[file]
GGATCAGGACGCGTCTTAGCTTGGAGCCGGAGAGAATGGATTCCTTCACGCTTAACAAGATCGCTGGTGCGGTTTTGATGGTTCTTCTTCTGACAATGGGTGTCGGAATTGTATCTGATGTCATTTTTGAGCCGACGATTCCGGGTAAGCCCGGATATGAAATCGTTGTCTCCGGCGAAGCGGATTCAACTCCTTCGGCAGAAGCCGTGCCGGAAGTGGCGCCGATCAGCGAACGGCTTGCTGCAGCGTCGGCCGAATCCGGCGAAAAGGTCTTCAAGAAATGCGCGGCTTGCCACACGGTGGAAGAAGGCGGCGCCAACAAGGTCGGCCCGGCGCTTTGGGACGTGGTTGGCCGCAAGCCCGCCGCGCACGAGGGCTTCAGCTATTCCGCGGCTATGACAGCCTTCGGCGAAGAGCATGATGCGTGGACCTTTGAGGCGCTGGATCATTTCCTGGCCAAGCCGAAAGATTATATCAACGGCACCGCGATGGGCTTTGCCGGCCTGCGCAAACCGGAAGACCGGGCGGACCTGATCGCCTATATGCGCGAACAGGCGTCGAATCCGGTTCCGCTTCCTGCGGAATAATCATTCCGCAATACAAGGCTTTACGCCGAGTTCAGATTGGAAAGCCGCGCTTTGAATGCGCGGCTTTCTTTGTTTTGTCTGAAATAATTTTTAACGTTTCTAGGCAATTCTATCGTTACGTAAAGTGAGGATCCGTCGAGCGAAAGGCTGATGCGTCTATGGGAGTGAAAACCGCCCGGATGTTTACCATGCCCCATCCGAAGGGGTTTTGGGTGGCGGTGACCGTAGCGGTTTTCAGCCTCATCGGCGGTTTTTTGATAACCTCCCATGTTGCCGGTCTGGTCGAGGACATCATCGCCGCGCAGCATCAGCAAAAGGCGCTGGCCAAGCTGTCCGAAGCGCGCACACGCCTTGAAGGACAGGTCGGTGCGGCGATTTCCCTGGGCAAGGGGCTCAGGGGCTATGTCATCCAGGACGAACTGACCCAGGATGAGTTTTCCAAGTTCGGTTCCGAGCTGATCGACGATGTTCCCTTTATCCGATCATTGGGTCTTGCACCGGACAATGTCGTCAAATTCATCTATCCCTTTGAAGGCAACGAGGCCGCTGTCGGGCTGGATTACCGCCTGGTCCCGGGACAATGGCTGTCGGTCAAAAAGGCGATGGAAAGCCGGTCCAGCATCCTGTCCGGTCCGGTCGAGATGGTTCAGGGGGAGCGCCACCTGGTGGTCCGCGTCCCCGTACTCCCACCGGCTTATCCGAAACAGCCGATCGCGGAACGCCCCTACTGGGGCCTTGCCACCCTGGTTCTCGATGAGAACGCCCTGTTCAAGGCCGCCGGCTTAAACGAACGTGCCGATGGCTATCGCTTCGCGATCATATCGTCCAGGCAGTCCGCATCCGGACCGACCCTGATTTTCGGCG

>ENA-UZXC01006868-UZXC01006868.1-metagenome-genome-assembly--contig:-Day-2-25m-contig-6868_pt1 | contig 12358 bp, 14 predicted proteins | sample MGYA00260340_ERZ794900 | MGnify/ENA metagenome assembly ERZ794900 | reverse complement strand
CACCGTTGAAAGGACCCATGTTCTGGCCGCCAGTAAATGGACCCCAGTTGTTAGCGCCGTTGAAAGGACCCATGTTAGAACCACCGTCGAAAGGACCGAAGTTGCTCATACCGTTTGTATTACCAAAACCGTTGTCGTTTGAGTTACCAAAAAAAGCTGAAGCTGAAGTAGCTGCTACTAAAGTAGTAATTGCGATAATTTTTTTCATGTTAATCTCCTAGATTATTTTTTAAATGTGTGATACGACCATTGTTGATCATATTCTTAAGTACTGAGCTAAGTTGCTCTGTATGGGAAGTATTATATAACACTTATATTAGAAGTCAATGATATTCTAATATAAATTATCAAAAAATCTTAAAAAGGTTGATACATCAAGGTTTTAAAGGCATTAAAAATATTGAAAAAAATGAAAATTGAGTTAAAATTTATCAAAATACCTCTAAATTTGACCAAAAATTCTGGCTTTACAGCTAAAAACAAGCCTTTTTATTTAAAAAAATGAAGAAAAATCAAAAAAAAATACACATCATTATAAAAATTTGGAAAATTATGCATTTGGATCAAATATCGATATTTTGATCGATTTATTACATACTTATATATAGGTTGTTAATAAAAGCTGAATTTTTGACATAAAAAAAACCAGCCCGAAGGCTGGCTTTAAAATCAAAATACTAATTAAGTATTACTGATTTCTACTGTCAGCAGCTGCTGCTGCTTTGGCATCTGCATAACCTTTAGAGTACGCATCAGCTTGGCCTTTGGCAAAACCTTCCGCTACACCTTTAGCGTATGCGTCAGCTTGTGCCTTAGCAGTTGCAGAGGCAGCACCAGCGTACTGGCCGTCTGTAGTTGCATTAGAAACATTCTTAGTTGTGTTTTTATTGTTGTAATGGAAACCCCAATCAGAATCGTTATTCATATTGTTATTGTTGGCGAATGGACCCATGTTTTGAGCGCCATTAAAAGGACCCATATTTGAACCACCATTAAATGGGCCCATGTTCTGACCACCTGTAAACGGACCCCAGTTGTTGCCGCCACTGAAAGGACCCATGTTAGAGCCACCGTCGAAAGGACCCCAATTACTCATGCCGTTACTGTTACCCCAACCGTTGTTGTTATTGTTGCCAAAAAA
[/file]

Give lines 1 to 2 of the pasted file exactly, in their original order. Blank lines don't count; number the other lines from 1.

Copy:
GGATCAGGACGCGTCTTAGCTTGGAGCCGGAGAGAATGGATTCCTTCACGCTTAACAAGATCGCTGGTGCGGTTTTGATGGTTCTTCTTCTGACAATGGGTGTCGGAATTGTATCTGATGTCATTTTTGAGCCGACGATTCCGGGTAAGCCCGGATATGAAATCGTTGTCTCCGGCGAAGCGGATTCAACTCCTTCGGCAGAAGCCGTGCCGGAAGTGGCGCCGATCAGCGAACGGCTTGCTGCAGCGTCGGCCGAATCCGGCGAAAAGGTCTTCAAGAAATGCGCGGCTTGCCACACGGTGGAAGAAGGCGGCGCCAACAAGGTCGGCCCGGCGCTTTGGGACGTGGTTGGCCGCAAGCCCGCCGCGCACGAGGGCTTCAGCTATTCCGCGGCTATGACAGCCTTCGGCGAAGAGCATGATGCGTGGACCTTTGAGGCGCTGGATCATTTCCTGGCCAAGCCGAAAGATTATATCAACGGCACCGCGATGGGCTTTGCCGGCCTGCGCAAACCGGAAGACCGGGCGGACCTGATCGCCTATATGCGCGAACAGGCGTCGAATCCGGTTCCGCTTCCTGCGGAATAATCATTCCGCAATACAAGGCTTTACGCCGAGTTCAGATTGGAAAGCCGCGCTTTGAATGCGCGGCTTTCTTTGTTTTGTCTGAAATAATTTTTAACGTTTCTAGGCAATTCTATCGTTACGTAAAGTGAGGATCCGTCGAGCGAAAGGCTGATGCGTCTATGGGAGTGAAAACCGCCCGGATGTTTACCATGCCCCATCCGAAGGGGTTTTGGGTGGCGGTGACCGTAGCGGTTTTCAGCCTCATCGGCGGTTTTTTGATAACCTCCCATGTTGCCGGTCTGGTCGAGGACATCATCGCCGCGCAGCATCAGCAAAAGGCGCTGGCCAAGCTGTCCGAAGCGCGCACACGCCTTGAAGGACAGGTCGGTGCGGCGATTTCCCTGGGCAAGGGGCTCAGGGGCTATGTCATCCAGGACGAACTGACCCAGGATGAGTTTTCCAAGTTCGGTTCCGAGCTGATCGACGATGTTCCCTTTATCCGATCATTGGGTCTTGCACCGGACAATGTCGTCAAATTCATCTATCCCTTTGAAGGCAACGAGGCCGCTGTCGGGCTGGATTACCGCCTGGTCCCGGGACAATGGCTGTCGGTCAAAAAGGCGATGGAAAGCCGGTCCAGCATCCTGTCCGGTCCGGTCGAGATGGTTCAGGGGGAGCGCCACCTGGTGGTCCGCGTCCCCGTACTCCCACCGGCTTATCCGAAACAGCCGATCGCGGAACGCCCCTACTGGGGCCTTGCCACCCTGGTTCTCGATGAGAACGCCCTGTTCAAGGCCGCCGGCTTAAACGAACGTGCCGATGGCTATCGCTTCGCGATCATATCGTCCAGGCAGTCCGCATCCGGACCGACCCTGATTTTCGGCG

>ENA-UZXC01006868-UZXC01006868.1-metagenome-genome-assembly--contig:-Day-2-25m-contig-6868_pt1 | contig 12358 bp, 14 predicted proteins | sample MGYA00260340_ERZ794900 | MGnify/ENA metagenome assembly ERZ794900 | reverse complement strand